The oil-to-telecom giant reported better-than-expected consolidated net profit for the reported quarter but the topline growth remained elusive as revenues plummeted 21 per cent year-on-year.
The company’s energy business was the worst affected by the Covid-19 pandemic given that the demand for transportation fuel sank due to ban on international travel and most people choosing to stay at home.
The telecom business remained the shining beacon of growth for the company as its sales and bottomline both showed significant improvement. Even at an operating level, the telecom business’ operating profit and margins showed sequential improvement.
Yet investors did not seem much impressed by the company’s earnings as global depository receipts listed on the London Stock Exchange fell 1.5 per cent to $57.05.
Here are the few major takeaways from the company’s Q3 earnings:
Oil-to-chemical business shows recovery
The energy business reported sequential growth in revenues, although year-on-year performance remained tepid. The recovery is being helped by the re-opening of the domestic economy and strong buoyancy in the petrochemical operations.
The company benefited from the improvement in local demand as it switched its petrochemical product slate to focus on the domestic market instead of exports. However, the picture still remains hazy as the company said that demand for jet fuel was still trending below pre-Covid levels and transportation fuel demand was hit again by restrictions in the US and Europe.
Debt repayments sink interest costs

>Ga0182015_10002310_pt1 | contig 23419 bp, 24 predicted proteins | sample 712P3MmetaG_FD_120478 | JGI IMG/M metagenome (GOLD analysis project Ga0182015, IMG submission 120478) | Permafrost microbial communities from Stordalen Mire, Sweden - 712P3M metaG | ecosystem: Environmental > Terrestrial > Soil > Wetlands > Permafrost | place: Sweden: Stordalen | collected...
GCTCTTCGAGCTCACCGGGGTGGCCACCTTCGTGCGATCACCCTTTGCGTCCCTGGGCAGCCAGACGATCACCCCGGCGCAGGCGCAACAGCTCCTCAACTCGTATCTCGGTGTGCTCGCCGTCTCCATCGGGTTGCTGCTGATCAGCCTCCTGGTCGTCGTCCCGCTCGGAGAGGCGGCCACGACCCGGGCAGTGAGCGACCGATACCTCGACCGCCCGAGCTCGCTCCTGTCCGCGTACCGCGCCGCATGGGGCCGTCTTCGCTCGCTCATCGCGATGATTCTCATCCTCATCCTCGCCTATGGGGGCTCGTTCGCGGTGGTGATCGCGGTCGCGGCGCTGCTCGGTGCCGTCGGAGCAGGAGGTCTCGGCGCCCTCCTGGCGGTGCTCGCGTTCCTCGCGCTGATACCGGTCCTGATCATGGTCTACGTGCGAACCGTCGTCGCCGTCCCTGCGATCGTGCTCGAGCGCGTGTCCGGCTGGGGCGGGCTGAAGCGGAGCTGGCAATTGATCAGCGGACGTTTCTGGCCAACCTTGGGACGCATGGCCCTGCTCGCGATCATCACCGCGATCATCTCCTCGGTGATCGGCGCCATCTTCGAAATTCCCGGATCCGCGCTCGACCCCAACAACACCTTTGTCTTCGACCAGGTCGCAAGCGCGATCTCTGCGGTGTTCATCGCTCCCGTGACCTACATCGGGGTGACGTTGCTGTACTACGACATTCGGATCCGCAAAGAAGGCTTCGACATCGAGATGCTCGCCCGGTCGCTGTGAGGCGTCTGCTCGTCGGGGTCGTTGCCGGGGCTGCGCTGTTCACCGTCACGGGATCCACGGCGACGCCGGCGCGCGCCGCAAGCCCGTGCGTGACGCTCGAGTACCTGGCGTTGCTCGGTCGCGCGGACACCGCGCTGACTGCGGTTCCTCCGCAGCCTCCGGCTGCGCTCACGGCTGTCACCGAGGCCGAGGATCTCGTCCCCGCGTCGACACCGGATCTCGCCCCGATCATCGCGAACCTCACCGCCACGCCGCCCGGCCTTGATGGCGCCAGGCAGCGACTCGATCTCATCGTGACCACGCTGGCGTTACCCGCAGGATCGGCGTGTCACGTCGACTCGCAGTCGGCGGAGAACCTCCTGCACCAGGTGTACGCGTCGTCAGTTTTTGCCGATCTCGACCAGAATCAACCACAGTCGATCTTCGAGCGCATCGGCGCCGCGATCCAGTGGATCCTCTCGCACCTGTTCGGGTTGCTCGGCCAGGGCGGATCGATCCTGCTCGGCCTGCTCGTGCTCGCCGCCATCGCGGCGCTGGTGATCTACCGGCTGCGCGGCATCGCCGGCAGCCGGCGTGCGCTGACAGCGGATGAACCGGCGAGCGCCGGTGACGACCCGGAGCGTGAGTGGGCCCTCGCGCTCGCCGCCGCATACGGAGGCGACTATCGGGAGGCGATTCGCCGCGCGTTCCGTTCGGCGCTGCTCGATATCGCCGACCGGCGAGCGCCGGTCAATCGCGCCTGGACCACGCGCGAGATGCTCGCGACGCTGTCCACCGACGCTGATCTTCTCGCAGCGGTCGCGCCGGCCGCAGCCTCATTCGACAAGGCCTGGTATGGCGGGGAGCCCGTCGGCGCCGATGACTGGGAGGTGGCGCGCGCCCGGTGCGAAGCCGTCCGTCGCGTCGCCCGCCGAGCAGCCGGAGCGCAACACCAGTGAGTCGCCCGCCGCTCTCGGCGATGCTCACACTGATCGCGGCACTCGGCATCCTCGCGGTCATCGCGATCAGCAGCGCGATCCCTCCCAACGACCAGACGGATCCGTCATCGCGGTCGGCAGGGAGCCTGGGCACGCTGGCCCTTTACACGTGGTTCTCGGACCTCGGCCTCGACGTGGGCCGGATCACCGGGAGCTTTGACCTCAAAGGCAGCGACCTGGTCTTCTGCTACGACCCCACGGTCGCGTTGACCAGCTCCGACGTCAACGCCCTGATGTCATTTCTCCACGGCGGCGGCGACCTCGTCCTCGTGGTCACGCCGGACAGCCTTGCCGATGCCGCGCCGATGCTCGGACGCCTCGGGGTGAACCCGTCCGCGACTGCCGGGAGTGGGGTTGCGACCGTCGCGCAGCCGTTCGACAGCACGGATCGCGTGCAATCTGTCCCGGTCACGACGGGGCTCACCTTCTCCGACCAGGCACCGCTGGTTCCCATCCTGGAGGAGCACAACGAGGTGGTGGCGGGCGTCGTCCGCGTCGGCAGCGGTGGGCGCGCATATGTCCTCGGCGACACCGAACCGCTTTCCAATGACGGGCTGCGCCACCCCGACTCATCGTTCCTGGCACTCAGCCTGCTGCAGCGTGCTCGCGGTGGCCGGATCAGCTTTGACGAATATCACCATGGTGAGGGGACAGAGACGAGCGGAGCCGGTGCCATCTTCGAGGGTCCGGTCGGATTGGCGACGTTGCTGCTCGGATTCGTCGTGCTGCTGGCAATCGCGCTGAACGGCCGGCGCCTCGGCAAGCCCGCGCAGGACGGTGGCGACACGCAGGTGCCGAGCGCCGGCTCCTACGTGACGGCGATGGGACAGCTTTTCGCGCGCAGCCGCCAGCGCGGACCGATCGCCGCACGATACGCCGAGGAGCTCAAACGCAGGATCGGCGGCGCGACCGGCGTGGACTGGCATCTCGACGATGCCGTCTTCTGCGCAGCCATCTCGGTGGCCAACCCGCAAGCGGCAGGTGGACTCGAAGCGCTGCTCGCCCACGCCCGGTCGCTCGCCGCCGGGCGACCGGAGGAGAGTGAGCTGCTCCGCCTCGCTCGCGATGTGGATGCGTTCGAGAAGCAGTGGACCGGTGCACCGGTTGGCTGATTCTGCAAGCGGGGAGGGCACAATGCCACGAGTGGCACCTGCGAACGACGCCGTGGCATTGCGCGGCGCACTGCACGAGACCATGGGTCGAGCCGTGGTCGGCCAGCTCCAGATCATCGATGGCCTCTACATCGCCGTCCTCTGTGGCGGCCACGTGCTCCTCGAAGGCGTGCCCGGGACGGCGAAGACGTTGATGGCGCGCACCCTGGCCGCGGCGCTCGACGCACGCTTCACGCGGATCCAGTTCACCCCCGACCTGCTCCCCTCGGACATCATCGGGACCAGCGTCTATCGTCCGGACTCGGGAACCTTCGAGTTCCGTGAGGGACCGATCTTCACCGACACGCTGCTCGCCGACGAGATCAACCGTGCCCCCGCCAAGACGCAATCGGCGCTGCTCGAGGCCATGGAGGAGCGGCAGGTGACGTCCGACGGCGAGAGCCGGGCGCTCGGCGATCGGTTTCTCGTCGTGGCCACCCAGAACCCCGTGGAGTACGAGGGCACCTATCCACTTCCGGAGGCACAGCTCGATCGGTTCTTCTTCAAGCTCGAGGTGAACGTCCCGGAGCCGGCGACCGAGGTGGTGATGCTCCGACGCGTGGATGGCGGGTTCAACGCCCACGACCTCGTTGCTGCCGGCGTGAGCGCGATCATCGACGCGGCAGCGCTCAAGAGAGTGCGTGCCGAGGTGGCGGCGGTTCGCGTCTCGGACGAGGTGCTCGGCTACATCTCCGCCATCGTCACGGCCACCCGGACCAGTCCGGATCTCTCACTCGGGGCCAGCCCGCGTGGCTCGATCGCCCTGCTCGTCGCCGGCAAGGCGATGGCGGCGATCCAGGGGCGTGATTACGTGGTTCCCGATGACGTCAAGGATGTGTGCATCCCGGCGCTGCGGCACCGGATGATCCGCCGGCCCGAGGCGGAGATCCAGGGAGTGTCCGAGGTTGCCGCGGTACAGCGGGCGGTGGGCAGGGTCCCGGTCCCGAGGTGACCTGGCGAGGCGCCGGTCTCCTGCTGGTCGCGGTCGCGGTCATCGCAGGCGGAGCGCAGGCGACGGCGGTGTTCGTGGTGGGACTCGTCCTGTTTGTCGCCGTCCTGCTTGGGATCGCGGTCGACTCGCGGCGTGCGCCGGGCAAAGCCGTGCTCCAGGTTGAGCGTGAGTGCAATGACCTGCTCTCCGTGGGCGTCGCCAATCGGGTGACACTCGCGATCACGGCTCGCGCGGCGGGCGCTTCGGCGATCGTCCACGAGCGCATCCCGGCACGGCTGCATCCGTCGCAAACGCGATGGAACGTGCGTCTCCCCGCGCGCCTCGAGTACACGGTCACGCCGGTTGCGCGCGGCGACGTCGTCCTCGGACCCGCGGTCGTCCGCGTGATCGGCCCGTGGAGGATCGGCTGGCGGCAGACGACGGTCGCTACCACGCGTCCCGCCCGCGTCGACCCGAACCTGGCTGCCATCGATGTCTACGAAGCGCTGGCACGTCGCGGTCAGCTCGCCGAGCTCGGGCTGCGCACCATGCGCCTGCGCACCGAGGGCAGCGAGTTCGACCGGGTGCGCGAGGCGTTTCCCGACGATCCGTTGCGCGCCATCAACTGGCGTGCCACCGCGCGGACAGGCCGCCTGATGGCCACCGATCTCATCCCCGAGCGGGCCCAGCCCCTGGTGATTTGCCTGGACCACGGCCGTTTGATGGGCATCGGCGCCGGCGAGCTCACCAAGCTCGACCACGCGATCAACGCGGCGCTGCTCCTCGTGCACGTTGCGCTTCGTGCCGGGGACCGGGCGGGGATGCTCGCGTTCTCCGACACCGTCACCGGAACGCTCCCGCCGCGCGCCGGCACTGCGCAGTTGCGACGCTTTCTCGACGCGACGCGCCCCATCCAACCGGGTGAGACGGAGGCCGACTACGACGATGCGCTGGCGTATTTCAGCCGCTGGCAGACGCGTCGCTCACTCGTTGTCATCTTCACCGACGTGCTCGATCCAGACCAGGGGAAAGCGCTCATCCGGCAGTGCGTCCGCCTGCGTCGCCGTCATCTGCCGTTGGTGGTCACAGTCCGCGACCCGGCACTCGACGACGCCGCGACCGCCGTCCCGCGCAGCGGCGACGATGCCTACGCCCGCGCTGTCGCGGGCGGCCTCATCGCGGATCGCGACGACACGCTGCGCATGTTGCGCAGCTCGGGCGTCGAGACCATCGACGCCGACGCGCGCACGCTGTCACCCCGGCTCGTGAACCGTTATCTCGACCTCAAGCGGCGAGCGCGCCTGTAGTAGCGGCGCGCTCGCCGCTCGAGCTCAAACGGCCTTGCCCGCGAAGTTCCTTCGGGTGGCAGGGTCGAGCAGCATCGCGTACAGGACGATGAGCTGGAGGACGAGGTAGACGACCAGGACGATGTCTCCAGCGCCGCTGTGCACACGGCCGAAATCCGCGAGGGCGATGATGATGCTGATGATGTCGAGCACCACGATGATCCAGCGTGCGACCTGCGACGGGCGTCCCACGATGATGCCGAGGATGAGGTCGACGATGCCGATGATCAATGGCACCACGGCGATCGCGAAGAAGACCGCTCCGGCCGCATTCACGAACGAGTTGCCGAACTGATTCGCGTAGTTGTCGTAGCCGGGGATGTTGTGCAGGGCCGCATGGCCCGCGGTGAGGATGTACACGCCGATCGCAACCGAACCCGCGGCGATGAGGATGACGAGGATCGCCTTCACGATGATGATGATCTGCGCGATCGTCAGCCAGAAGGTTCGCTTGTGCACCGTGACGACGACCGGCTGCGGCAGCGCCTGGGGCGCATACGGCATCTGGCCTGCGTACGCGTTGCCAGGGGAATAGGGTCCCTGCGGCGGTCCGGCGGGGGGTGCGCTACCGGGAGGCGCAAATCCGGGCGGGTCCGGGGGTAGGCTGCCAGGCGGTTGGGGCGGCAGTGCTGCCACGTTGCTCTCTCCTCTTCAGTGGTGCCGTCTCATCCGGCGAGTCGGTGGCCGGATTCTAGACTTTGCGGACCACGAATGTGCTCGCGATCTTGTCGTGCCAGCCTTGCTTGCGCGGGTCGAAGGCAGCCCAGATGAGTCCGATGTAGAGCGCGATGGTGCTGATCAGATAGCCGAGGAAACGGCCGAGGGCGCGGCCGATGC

RIL’s interest costs in the quarter sank 20 per cent on-year to Rs 4,326 crore as the company continued to pay down debt it had accumulated for funding its telecom business in early parts of the 2010s. RIL had raised over Rs 2 lakh crore in the initial months of the pandemic by selling stake in Jio PLatforms and retail arm to become a net debt-free company.
Lower tax and higher other income boost profits
The company’s current tax in the quarter plummeted 85 per cent on year to Rs 295 crore. At the same time, RIL’s other income in the reported quarter saw a sharp rise of 36 per cent on-year to Rs 4,453 crore, helping the overall net profit rise nearly 13 per cent.
However, the company’s bottom line performance could have been a lot worse as it took an impairment of Rs 15,691 crore in the quarter in its shale gas business in the US, but managed to realise a deferred tax benefit of Rs 15,570 crore which helped minimise the impairment cost to merely Rs 121 crore.
Retail still hurting from lockdowns
The company’s retail business continued to suffer in the December quarter as revenues declined nearly 10 per cent even on a sequential basis as the company said that footfalls had not yet recovered to pre-Covid levels.
“Operating environment continued to remain challenging with sporadic Covid-related restrictions and local issues,” the company said. RIL had re-opened 96 per cent of its stores in the quarter, but only half of them were fully operational, reflecting the challenges posed by localised lockdowns in the country.
In a sign of recovery, though, the grocery business and electronics stores sustained double-digit growth, while the fashion and lifestyle business delivered a strong rebound, surpassing pre-Covid levels. That was helped by a near 12 times year-on-year jump in digital orders.
RJio remains the driver of growth
The telecom business of RIL has continued to show strength through the pandemic months as individuals locked up in their houses binged on data on their mobiles and laptops.
The average revenue per user of the company improved significantly in the quarter to Rs 151, beating analysts’ estimates and reflecting growing pricing power in the telecom industry. Data traffic rose 4 per cent sequentially and voice traffic climbed 4.6 per cent. However, analysts will be worried about the higher churn rate in the segment of 1.63 per cent, which the company blamed on Covid-19.